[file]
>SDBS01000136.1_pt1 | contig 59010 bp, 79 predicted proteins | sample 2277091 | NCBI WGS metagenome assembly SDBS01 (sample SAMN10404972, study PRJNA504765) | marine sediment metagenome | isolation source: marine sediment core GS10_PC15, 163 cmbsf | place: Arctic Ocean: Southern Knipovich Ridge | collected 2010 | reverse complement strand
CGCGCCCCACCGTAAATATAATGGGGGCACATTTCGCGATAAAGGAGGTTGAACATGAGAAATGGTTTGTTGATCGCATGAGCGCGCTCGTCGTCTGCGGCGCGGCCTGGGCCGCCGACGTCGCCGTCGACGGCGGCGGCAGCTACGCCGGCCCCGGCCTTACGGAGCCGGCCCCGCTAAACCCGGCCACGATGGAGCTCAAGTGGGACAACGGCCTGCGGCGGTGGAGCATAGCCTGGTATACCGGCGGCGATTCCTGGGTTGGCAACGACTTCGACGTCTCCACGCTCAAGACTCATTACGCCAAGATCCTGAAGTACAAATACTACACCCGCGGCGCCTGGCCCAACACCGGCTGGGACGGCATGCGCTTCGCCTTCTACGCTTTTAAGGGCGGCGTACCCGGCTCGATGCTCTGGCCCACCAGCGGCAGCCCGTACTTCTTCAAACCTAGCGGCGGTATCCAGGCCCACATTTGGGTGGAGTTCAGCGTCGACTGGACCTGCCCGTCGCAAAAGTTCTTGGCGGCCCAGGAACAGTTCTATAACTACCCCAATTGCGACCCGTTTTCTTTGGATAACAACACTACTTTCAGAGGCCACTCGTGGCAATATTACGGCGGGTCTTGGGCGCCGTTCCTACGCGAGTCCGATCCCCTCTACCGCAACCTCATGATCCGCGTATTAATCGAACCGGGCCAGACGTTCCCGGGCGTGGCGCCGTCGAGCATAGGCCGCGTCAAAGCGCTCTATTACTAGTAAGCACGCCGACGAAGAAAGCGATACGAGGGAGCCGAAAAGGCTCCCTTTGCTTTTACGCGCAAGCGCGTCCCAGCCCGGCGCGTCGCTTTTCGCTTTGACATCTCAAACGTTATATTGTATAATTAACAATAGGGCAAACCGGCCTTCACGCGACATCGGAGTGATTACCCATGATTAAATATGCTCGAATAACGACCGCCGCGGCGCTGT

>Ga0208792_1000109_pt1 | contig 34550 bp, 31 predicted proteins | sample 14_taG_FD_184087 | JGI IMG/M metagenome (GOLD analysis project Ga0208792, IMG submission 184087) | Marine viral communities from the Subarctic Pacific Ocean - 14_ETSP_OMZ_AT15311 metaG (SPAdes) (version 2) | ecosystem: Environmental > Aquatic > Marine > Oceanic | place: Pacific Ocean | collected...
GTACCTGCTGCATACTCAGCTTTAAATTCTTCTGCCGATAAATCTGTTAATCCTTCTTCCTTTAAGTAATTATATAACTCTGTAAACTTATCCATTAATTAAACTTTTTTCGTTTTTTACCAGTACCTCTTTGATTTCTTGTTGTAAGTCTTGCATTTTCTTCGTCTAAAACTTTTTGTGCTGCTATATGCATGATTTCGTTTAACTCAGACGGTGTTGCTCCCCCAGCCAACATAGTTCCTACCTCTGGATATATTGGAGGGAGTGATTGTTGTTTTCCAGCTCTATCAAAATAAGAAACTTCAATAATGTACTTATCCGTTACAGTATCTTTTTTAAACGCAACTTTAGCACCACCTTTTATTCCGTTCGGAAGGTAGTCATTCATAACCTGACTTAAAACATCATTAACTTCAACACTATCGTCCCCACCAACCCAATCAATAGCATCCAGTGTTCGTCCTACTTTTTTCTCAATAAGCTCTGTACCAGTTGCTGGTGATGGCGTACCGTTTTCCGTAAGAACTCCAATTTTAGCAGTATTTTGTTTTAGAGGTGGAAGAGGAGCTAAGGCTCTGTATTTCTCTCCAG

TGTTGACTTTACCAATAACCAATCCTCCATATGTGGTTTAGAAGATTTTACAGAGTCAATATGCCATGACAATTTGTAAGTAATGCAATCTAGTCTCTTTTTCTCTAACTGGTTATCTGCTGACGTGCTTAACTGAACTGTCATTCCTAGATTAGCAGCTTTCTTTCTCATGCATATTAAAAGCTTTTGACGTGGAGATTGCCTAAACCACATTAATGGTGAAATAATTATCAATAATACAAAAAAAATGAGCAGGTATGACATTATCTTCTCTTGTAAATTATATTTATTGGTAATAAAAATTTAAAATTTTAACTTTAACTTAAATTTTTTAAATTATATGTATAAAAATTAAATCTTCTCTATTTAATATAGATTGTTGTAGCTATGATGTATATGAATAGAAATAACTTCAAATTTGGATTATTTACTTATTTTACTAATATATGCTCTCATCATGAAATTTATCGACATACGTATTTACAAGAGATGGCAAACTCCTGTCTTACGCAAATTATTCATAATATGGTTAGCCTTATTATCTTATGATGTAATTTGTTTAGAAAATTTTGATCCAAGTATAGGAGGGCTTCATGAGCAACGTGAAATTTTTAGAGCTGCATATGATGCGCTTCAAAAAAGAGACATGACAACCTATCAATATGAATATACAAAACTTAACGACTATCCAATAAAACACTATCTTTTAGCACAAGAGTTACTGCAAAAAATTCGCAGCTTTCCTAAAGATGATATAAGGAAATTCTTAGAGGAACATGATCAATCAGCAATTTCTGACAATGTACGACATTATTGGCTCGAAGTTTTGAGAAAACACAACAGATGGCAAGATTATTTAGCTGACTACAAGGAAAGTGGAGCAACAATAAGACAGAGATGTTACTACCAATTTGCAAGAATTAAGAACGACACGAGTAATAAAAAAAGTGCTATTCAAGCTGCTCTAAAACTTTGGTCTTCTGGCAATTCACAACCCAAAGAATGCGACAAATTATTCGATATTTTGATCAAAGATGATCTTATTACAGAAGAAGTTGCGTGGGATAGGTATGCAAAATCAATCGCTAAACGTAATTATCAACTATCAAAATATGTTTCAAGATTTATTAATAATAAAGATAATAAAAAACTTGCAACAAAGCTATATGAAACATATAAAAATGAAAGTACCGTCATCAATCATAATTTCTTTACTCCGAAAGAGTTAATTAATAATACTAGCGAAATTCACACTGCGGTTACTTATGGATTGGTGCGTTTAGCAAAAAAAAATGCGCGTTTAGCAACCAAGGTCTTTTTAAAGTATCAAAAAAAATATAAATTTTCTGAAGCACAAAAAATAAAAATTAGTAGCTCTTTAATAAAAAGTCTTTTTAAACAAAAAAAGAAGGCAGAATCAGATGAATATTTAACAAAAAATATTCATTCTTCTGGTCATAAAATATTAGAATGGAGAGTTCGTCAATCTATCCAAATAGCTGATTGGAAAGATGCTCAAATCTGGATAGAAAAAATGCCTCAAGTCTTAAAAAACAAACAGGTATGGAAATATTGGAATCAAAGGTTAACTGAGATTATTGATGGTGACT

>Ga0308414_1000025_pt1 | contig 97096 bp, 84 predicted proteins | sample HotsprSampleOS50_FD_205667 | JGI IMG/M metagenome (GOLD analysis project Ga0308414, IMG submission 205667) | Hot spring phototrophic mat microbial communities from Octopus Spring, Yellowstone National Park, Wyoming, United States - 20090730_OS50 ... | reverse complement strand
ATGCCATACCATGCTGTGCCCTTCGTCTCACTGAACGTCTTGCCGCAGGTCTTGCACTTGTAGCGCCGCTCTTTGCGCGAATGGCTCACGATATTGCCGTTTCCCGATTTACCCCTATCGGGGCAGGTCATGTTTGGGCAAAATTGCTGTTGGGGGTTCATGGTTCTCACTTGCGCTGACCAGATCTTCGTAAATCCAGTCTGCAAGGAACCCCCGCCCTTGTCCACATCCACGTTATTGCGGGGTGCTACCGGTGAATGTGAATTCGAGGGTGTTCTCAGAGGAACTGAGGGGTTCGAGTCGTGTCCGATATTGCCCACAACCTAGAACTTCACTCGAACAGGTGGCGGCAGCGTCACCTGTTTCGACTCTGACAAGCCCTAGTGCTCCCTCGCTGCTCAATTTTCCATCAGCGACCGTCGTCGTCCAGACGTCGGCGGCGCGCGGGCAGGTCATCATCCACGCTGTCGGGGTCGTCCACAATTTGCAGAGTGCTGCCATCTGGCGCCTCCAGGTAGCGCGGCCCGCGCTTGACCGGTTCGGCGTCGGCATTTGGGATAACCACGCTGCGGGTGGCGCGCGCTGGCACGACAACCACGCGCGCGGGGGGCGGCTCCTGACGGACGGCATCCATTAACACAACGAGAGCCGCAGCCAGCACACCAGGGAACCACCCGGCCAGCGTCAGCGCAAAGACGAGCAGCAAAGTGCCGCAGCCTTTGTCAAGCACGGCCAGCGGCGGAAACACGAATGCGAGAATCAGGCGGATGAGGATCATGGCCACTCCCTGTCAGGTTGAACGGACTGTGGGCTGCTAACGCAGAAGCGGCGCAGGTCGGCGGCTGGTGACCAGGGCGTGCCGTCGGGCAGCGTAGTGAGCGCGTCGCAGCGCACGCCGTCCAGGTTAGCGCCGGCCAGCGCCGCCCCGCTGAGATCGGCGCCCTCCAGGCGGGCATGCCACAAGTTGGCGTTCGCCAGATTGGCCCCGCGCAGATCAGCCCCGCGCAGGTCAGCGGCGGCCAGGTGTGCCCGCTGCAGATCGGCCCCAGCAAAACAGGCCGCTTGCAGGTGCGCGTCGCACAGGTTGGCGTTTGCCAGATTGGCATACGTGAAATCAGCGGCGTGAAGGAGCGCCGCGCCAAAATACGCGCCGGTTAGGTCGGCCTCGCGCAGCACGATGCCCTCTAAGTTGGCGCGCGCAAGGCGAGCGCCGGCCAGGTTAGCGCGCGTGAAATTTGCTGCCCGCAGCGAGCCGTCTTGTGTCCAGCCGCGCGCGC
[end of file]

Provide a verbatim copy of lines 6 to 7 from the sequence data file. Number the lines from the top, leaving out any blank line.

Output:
>Ga0308414_1000025_pt1 | contig 97096 bp, 84 predicted proteins | sample HotsprSampleOS50_FD_205667 | JGI IMG/M metagenome (GOLD analysis project Ga0308414, IMG submission 205667) | Hot spring phototrophic mat microbial communities from Octopus Spring, Yellowstone National Park, Wyoming, United States - 20090730_OS50 ... | reverse complement strand
ATGCCATACCATGCTGTGCCCTTCGTCTCACTGAACGTCTTGCCGCAGGTCTTGCACTTGTAGCGCCGCTCTTTGCGCGAATGGCTCACGATATTGCCGTTTCCCGATTTACCCCTATCGGGGCAGGTCATGTTTGGGCAAAATTGCTGTTGGGGGTTCATGGTTCTCACTTGCGCTGACCAGATCTTCGTAAATCCAGTCTGCAAGGAACCCCCGCCCTTGTCCACATCCACGTTATTGCGGGGTGCTACCGGTGAATGTGAATTCGAGGGTGTTCTCAGAGGAACTGAGGGGTTCGAGTCGTGTCCGATATTGCCCACAACCTAGAACTTCACTCGAACAGGTGGCGGCAGCGTCACCTGTTTCGACTCTGACAAGCCCTAGTGCTCCCTCGCTGCTCAATTTTCCATCAGCGACCGTCGTCGTCCAGACGTCGGCGGCGCGCGGGCAGGTCATCATCCACGCTGTCGGGGTCGTCCACAATTTGCAGAGTGCTGCCATCTGGCGCCTCCAGGTAGCGCGGCCCGCGCTTGACCGGTTCGGCGTCGGCATTTGGGATAACCACGCTGCGGGTGGCGCGCGCTGGCACGACAACCACGCGCGCGGGGGGCGGCTCCTGACGGACGGCATCCATTAACACAACGAGAGCCGCAGCCAGCACACCAGGGAACCACCCGGCCAGCGTCAGCGCAAAGACGAGCAGCAAAGTGCCGCAGCCTTTGTCAAGCACGGCCAGCGGCGGAAACACGAATGCGAGAATCAGGCGGATGAGGATCATGGCCACTCCCTGTCAGGTTGAACGGACTGTGGGCTGCTAACGCAGAAGCGGCGCAGGTCGGCGGCTGGTGACCAGGGCGTGCCGTCGGGCAGCGTAGTGAGCGCGTCGCAGCGCACGCCGTCCAGGTTAGCGCCGGCCAGCGCCGCCCCGCTGAGATCGGCGCCCTCCAGGCGGGCATGCCACAAGTTGGCGTTCGCCAGATTGGCCCCGCGCAGATCAGCCCCGCGCAGGTCAGCGGCGGCCAGGTGTGCCCGCTGCAGATCGGCCCCAGCAAAACAGGCCGCTTGCAGGTGCGCGTCGCACAGGTTGGCGTTTGCCAGATTGGCATACGTGAAATCAGCGGCGTGAAGGAGCGCCGCGCCAAAATACGCGCCGGTTAGGTCGGCCTCGCGCAGCACGATGCCCTCTAAGTTGGCGCGCGCAAGGCGAGCGCCGGCCAGGTTAGCGCGCGTGAAATTTGCTGCCCGCAGCGAGCCGTCTTGTGTCCAGCCGCGCGCGC